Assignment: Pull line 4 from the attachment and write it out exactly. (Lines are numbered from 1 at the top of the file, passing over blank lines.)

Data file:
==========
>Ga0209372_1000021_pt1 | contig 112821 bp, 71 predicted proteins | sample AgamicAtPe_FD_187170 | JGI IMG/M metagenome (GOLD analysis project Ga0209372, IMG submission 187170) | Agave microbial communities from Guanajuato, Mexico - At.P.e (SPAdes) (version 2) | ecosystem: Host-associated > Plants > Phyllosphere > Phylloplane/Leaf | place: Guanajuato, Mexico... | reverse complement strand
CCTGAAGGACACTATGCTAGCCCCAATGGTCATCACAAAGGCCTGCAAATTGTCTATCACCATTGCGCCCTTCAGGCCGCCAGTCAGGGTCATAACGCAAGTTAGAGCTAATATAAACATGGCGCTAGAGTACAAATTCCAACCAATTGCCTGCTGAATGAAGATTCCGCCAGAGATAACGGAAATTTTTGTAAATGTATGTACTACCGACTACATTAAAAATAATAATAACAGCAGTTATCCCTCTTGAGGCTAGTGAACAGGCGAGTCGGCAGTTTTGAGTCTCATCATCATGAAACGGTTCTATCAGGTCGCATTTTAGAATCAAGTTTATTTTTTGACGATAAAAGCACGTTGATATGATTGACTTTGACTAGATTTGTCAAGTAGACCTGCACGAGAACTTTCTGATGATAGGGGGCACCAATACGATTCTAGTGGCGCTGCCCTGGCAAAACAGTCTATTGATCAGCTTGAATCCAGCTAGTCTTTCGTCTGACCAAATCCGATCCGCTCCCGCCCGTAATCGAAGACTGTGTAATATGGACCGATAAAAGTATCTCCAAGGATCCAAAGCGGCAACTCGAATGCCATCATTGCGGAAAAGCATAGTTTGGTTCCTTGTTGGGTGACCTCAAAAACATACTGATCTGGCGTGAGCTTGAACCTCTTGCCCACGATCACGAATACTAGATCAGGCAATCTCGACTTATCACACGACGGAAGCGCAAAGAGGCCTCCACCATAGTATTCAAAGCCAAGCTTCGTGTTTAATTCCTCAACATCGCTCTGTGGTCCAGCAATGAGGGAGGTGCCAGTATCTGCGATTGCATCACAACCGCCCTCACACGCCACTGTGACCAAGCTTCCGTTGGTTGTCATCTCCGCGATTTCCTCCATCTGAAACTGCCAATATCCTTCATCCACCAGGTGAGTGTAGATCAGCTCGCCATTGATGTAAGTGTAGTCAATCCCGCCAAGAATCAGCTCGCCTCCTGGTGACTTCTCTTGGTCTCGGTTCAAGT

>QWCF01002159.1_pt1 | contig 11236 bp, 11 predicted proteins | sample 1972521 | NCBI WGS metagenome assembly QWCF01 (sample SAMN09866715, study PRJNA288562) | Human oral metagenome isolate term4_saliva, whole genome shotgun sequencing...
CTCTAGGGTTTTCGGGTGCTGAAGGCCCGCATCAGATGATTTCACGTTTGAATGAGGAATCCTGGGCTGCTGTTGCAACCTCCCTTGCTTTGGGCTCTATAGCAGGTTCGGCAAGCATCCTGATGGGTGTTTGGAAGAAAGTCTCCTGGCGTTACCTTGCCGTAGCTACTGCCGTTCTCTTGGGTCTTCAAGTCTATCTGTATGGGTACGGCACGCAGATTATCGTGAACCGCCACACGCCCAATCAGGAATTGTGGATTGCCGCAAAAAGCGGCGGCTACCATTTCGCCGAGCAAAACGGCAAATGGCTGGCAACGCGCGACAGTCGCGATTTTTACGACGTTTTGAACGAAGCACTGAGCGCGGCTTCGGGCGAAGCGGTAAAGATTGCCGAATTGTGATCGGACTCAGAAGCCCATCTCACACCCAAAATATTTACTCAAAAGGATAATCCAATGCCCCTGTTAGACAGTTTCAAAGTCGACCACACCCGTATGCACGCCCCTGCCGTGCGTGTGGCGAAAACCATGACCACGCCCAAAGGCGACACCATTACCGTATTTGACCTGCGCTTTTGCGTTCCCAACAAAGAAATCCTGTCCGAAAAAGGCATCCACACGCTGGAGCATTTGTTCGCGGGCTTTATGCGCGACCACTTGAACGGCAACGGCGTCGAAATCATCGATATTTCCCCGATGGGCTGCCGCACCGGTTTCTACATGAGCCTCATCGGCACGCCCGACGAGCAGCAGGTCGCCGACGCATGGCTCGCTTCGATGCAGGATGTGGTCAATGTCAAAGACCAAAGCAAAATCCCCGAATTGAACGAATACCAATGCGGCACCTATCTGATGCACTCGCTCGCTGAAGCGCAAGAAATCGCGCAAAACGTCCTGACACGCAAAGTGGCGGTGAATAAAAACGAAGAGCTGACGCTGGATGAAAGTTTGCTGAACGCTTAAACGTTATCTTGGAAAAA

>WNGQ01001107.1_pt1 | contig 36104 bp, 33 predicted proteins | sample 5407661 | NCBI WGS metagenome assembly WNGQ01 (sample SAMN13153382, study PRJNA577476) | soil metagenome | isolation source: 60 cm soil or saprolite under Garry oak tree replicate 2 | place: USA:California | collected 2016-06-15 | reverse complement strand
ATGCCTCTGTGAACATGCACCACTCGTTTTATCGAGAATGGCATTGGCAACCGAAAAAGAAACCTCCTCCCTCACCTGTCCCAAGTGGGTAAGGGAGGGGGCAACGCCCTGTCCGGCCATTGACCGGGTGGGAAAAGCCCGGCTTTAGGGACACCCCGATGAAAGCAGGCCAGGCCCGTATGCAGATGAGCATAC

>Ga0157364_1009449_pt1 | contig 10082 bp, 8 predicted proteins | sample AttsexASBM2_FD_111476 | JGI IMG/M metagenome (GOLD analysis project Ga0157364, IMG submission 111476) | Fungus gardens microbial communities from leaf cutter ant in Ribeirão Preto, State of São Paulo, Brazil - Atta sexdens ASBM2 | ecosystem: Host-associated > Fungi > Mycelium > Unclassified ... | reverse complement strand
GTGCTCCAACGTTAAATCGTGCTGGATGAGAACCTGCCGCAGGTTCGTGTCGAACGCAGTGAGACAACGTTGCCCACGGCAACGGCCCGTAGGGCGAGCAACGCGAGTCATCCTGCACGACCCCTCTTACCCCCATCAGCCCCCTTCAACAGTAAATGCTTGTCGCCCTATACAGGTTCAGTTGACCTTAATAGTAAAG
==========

CTCTAGGGTTTTCGGGTGCTGAAGGCCCGCATCAGATGATTTCACGTTTGAATGAGGAATCCTGGGCTGCTGTTGCAACCTCCCTTGCTTTGGGCTCTATAGCAGGTTCGGCAAGCATCCTGATGGGTGTTTGGAAGAAAGTCTCCTGGCGTTACCTTGCCGTAGCTACTGCCGTTCTCTTGGGTCTTCAAGTCTATCTGTATGGGTACGGCACGCAGATTATCGTGAACCGCCACACGCCCAATCAGGAATTGTGGATTGCCGCAAAAAGCGGCGGCTACCATTTCGCCGAGCAAAACGGCAAATGGCTGGCAACGCGCGACAGTCGCGATTTTTACGACGTTTTGAACGAAGCACTGAGCGCGGCTTCGGGCGAAGCGGTAAAGATTGCCGAATTGTGATCGGACTCAGAAGCCCATCTCACACCCAAAATATTTACTCAAAAGGATAATCCAATGCCCCTGTTAGACAGTTTCAAAGTCGACCACACCCGTATGCACGCCCCTGCCGTGCGTGTGGCGAAAACCATGACCACGCCCAAAGGCGACACCATTACCGTATTTGACCTGCGCTTTTGCGTTCCCAACAAAGAAATCCTGTCCGAAAAAGGCATCCACACGCTGGAGCATTTGTTCGCGGGCTTTATGCGCGACCACTTGAACGGCAACGGCGTCGAAATCATCGATATTTCCCCGATGGGCTGCCGCACCGGTTTCTACATGAGCCTCATCGGCACGCCCGACGAGCAGCAGGTCGCCGACGCATGGCTCGCTTCGATGCAGGATGTGGTCAATGTCAAAGACCAAAGCAAAATCCCCGAATTGAACGAATACCAATGCGGCACCTATCTGATGCACTCGCTCGCTGAAGCGCAAGAAATCGCGCAAAACGTCCTGACACGCAAAGTGGCGGTGAATAAAAACGAAGAGCTGACGCTGGATGAAAGTTTGCTGAACGCTTAAACGTTATCTTGGAAAAA